which a crowd of the traits of Greek mythology are applied to Babylon by Arabian writers. If the name of Hermes appears here under a different form from that in which it is found in other Arabian authors (هرميس), it should be remembered that nearly all the proper names in “The Book of Nabathæan Agriculture,” have the emphasised termination a. Ibn-Abi-Oceibia, wishing to describe the pronunciation of this word, writes it thus, ارميس.
I have no doubt that many of the extraordinary names, which “The Book of Nabathæan Agriculture,” presents to us, might be traced, in the same manner, to Greek forms, if we had their true reading. Támithri (طامثري) who figures also in Ibn-el-Awwam’s writings, is, in the opinion of both Banqueri and Wenrich, identical with Demetrius. I believe, also, that Askolábita or Asbúlúbita, to whom is assigned the part of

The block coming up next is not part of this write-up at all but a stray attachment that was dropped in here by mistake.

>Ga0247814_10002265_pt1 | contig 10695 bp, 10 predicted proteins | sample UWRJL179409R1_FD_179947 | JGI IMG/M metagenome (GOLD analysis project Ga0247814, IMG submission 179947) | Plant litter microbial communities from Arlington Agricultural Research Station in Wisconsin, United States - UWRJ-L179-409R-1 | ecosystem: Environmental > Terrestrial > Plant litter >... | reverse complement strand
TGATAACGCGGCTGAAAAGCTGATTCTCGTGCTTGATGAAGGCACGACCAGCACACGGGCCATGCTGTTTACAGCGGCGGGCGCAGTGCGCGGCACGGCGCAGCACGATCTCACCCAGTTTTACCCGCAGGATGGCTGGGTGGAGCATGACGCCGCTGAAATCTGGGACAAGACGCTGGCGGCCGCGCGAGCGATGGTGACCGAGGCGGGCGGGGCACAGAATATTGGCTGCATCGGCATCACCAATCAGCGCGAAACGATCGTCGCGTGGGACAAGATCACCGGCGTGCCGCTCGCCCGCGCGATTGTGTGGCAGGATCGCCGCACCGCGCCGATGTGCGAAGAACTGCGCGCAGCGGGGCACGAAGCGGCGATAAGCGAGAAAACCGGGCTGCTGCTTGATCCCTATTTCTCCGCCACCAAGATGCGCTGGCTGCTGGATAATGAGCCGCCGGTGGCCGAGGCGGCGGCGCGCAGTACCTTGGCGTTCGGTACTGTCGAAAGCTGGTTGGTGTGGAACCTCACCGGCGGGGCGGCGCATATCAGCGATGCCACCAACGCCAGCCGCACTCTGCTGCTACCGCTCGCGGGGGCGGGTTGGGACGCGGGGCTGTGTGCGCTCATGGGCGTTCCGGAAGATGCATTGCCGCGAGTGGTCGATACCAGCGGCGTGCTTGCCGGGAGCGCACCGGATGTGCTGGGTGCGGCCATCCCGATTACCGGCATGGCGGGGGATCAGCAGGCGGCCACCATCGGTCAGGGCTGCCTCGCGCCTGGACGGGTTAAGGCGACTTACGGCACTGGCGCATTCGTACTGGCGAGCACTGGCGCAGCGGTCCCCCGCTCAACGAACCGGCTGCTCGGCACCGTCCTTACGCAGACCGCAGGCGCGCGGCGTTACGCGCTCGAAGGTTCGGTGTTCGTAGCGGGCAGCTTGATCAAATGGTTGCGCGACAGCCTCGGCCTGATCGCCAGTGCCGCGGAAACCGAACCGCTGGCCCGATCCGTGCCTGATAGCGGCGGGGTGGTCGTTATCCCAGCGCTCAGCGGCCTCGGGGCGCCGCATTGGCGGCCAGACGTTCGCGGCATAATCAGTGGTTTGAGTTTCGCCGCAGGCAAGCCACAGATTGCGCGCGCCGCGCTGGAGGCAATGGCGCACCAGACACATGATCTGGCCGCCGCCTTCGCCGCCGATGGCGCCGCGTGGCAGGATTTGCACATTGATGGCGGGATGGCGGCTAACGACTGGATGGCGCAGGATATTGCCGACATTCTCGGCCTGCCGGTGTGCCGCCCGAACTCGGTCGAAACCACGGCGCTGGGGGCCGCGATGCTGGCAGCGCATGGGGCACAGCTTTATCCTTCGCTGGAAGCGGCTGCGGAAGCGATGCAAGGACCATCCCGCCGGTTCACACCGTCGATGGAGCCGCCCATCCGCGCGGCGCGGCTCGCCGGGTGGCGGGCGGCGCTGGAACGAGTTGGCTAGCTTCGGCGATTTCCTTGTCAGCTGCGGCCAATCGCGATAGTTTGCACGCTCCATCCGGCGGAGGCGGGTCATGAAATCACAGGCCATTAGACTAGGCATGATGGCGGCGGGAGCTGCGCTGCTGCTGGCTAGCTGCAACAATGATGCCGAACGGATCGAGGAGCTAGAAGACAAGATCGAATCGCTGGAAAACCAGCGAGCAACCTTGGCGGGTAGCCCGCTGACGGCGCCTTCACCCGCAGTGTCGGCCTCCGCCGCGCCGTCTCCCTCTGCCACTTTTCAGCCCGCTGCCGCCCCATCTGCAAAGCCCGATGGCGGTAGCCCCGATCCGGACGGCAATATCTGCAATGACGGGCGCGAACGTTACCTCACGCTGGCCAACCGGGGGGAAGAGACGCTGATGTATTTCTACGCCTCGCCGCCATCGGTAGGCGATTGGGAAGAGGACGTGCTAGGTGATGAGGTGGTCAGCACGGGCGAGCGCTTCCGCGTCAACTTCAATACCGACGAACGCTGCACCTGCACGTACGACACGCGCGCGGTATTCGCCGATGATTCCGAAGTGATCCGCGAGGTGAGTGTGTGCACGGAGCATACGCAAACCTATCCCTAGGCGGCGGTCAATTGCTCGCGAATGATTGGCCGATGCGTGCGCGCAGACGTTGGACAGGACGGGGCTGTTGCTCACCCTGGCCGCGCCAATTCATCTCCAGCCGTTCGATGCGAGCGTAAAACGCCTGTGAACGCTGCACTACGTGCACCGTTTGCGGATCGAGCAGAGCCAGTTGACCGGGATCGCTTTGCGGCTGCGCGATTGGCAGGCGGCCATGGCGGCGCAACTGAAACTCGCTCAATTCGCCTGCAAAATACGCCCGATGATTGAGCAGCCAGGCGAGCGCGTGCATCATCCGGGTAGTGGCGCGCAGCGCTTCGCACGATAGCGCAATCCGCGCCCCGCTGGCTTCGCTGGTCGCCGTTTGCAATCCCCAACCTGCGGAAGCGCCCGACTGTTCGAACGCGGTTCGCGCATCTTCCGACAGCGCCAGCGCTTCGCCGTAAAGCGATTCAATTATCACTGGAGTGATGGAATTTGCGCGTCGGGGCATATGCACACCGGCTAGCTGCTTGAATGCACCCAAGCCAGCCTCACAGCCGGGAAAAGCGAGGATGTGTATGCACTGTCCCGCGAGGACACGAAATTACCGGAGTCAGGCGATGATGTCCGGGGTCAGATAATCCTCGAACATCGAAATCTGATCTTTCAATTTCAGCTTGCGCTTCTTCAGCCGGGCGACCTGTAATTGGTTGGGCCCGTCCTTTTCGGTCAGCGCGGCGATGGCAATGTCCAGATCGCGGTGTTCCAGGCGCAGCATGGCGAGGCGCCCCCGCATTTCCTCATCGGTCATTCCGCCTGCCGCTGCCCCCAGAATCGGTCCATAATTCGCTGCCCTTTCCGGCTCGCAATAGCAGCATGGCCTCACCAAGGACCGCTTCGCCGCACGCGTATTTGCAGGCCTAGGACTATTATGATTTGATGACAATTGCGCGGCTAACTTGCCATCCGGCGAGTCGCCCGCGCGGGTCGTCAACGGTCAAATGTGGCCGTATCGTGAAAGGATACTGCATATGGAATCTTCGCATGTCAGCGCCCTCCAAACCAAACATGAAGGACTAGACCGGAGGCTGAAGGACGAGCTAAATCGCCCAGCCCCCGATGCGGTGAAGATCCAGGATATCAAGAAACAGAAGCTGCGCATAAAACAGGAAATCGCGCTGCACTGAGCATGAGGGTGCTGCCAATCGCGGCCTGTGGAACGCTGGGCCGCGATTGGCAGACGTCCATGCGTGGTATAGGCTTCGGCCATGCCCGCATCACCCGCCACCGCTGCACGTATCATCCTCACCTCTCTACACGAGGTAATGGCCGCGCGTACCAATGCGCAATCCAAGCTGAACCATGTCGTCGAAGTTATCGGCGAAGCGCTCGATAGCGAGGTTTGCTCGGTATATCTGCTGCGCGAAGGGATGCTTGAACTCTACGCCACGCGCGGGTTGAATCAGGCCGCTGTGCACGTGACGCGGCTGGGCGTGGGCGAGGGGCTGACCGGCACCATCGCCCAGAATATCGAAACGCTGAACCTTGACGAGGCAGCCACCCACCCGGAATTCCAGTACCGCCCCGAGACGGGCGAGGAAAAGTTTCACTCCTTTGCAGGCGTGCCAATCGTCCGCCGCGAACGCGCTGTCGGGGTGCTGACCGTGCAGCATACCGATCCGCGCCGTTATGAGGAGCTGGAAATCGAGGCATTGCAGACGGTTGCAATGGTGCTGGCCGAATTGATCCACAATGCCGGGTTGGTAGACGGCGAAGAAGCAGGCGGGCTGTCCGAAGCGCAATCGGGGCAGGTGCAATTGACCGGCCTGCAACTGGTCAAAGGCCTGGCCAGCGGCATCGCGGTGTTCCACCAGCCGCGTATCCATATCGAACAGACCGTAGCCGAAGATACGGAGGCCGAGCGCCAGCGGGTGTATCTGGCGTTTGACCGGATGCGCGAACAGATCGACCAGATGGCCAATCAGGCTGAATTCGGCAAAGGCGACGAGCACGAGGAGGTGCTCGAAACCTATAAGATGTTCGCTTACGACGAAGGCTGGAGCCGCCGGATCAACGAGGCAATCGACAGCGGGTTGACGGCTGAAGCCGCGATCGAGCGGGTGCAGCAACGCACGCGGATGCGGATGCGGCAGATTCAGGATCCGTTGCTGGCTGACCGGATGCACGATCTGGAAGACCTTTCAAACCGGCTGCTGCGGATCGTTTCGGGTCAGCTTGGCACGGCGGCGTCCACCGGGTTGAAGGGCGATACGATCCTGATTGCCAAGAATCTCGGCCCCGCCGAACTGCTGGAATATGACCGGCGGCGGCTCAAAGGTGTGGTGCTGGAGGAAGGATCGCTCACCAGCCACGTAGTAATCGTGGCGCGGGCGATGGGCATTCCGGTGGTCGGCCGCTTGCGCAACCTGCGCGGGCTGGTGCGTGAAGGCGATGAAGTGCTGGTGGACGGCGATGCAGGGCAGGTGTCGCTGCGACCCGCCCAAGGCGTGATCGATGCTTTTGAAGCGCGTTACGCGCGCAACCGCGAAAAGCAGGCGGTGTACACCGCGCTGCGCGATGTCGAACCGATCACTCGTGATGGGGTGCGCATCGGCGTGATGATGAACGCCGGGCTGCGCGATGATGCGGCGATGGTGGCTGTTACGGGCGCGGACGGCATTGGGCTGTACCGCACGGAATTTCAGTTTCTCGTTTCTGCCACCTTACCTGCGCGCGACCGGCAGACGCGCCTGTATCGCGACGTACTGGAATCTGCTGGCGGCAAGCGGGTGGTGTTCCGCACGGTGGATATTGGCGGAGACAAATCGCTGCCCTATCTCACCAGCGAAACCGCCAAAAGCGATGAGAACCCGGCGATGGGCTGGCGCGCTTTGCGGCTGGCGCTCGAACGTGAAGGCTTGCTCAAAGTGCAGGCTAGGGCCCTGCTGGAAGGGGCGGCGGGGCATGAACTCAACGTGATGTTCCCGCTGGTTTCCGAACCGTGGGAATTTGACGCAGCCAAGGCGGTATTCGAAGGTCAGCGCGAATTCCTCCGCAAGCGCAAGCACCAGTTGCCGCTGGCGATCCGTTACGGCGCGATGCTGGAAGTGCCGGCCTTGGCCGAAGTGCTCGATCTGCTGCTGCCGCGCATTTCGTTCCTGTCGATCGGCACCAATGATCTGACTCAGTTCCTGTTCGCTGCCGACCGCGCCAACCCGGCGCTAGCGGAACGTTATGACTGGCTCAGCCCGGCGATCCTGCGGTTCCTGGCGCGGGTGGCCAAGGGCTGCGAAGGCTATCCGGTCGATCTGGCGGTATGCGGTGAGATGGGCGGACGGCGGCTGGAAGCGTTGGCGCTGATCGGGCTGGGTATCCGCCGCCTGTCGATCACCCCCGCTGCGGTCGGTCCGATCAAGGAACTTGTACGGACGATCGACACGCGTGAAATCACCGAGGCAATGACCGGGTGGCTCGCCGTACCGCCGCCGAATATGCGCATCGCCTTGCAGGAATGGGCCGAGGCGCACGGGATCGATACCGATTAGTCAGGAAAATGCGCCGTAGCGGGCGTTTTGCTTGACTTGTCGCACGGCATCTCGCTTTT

- “Journal Asiatique,” August-Sept. 1851, p. 95.
- Wenrich, De Auct. Græc. vers. p. 93. Banqueri, Libro de Agricultura, t. 1, p. 61 of the introduction, 9, etc.